Sex Roles

, Volume 35, Issue 1–2, pp 27–42 | Cite as

Gender and aggression II: Personal aggressiveness

  • Mary B. Harris
  • Kelly Knight-Bohnhoff


To investigate how gender, ethnicity, age and education influence aggressiveness, we surveyed 115 male and female college students (56% male; 50% Anglo and 26% Hispanic) and 79 persons (72% male; 92% Anglo) working on a military base. Participants were administered the Buss-Perry Aggression Questionnaire and asked about their own aggressive behaviors. In both samples, men scored significantly higher than women on the Physical Aggression scale of the Aggression Questionnaire but not on the other scales. In the military sample, men indicated that they expected to behave more aggressively than women. Positive correlations among different aspects of aggressiveness were found for both men and women. Increasing age and education were associated with lower aggressiveness in both genders, suggesting that aggressiveness may be susceptible to modification over the course of one's life.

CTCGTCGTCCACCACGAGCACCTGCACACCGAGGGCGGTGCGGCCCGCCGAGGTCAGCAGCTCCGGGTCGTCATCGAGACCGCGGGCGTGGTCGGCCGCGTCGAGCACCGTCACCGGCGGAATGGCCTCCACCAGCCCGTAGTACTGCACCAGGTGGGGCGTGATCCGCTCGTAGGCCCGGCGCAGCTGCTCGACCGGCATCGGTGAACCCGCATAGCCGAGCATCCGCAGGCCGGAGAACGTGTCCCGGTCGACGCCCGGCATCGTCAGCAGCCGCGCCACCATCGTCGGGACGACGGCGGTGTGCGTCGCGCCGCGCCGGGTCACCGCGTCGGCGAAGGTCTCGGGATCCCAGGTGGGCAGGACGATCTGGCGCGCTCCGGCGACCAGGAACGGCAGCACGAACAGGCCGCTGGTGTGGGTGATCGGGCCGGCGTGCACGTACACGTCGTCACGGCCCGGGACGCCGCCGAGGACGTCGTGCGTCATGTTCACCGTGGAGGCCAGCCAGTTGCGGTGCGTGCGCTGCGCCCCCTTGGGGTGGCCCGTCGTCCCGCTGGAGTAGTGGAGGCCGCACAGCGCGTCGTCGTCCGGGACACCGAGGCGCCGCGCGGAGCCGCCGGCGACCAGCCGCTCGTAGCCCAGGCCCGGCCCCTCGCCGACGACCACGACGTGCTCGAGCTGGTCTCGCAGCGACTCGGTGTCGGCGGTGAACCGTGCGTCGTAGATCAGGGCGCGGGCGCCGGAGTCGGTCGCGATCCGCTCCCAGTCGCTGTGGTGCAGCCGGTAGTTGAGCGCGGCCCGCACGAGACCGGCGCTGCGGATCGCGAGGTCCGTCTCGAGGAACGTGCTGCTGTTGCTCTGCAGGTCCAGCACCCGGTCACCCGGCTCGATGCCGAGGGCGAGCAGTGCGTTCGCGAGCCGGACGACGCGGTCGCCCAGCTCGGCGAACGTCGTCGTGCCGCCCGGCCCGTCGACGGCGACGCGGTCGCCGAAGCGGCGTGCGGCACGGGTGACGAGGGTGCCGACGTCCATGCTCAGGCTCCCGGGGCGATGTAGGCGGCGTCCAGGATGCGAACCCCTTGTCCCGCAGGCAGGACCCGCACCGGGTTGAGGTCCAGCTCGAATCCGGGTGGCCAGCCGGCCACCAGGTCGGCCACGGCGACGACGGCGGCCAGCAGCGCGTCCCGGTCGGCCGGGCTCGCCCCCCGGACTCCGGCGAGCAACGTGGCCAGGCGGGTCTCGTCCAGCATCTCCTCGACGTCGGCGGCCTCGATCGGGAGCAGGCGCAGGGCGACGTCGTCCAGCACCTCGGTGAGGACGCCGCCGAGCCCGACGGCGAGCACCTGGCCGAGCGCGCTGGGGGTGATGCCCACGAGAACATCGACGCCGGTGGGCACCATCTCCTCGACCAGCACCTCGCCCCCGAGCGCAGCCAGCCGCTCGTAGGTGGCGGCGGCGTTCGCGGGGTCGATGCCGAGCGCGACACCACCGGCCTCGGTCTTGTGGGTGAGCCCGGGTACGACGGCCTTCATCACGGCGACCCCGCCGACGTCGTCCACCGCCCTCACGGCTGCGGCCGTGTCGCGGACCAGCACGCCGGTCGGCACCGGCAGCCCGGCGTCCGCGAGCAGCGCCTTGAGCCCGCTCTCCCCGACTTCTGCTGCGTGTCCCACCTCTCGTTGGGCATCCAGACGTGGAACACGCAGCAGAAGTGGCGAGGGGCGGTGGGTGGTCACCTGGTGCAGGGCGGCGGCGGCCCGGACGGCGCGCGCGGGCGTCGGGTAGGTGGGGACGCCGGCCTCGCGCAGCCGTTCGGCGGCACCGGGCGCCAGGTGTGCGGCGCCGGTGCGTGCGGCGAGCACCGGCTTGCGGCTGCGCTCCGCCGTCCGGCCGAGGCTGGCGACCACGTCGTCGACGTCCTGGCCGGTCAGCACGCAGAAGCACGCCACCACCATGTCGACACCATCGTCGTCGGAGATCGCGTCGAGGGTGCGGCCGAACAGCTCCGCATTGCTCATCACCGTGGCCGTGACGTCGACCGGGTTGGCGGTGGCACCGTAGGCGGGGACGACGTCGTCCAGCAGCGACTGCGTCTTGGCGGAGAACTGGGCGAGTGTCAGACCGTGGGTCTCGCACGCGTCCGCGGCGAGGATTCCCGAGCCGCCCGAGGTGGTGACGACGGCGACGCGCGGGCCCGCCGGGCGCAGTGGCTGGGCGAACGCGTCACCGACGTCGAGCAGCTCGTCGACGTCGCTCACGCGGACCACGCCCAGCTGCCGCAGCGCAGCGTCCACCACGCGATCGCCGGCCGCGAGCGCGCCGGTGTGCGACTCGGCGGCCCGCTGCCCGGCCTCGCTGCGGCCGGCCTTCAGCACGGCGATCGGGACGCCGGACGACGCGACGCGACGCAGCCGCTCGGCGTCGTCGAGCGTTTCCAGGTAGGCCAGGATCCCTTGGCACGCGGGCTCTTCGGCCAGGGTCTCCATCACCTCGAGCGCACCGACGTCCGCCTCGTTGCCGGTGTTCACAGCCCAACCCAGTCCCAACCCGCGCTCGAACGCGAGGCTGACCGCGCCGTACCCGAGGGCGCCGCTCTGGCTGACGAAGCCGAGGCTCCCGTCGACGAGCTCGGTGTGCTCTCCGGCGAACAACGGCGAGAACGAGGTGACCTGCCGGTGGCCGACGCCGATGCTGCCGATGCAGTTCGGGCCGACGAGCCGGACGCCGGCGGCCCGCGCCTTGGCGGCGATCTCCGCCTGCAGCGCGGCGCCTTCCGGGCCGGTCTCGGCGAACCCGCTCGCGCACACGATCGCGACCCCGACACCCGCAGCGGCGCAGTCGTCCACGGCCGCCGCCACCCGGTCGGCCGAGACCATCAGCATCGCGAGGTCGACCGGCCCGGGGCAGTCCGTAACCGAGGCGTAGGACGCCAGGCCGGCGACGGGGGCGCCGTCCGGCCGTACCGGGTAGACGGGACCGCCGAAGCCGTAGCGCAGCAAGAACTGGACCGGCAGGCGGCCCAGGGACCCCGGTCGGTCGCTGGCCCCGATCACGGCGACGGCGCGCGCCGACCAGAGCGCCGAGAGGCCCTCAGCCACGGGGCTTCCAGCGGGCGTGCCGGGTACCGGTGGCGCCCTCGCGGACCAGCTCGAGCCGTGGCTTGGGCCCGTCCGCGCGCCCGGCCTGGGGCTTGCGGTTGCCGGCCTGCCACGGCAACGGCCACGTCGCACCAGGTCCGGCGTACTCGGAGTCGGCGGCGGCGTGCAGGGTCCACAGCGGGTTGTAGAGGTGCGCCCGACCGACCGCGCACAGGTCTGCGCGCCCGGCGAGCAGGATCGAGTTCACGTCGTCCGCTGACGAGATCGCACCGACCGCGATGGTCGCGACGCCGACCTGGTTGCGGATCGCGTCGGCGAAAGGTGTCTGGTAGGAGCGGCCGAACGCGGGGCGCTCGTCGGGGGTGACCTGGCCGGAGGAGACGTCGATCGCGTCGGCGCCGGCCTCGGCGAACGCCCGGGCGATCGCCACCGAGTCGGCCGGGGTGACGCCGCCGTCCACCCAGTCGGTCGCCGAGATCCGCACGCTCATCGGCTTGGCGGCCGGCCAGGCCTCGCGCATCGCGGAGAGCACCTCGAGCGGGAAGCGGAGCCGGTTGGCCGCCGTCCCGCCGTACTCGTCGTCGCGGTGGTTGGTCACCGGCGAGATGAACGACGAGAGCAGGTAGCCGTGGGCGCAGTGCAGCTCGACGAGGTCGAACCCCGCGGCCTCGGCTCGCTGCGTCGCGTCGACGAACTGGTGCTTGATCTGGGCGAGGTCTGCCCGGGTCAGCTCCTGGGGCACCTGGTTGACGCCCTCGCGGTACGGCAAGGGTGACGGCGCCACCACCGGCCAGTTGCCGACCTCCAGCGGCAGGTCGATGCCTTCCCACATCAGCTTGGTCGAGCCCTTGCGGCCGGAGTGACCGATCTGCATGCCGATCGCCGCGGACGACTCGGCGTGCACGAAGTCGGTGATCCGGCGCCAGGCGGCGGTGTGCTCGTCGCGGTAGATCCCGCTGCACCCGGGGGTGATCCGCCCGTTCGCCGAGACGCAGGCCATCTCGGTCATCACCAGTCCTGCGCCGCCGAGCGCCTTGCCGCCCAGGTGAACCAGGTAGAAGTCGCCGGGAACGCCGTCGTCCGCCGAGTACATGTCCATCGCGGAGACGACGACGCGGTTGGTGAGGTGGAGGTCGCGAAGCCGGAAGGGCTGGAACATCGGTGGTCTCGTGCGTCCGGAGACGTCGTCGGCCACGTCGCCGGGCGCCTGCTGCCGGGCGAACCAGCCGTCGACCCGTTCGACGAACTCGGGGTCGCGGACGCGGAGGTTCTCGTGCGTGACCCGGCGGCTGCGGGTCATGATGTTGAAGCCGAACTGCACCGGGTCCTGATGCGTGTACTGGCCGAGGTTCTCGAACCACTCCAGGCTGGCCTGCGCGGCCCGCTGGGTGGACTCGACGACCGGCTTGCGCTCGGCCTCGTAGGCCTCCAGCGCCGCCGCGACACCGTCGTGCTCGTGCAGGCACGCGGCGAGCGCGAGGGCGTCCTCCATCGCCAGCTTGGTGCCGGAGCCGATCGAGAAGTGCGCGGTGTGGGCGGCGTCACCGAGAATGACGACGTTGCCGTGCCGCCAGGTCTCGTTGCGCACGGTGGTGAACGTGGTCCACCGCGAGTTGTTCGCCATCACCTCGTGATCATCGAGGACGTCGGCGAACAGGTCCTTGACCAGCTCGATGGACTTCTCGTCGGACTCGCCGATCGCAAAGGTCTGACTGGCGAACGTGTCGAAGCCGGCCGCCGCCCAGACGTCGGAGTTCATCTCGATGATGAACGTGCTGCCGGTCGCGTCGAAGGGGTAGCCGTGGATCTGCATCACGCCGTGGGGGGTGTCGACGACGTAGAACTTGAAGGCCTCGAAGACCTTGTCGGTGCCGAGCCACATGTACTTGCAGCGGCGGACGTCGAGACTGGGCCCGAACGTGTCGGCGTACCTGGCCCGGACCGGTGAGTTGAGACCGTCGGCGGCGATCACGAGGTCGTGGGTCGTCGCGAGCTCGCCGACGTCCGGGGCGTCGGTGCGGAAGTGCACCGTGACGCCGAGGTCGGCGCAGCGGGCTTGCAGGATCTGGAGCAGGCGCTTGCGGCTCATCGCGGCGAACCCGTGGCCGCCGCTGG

College Student Social Psychology Aggressive Behavior Physical Aggression Female College 
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Copyright information

© Plenum Publishing Corporation 1996

Authors and Affiliations

  • Mary B. Harris
    • 1
  • Kelly Knight-Bohnhoff
    • 1
  1. 1.Psychological Foundations of EducationUniversity of New MexicoAlbuquerqueUSA

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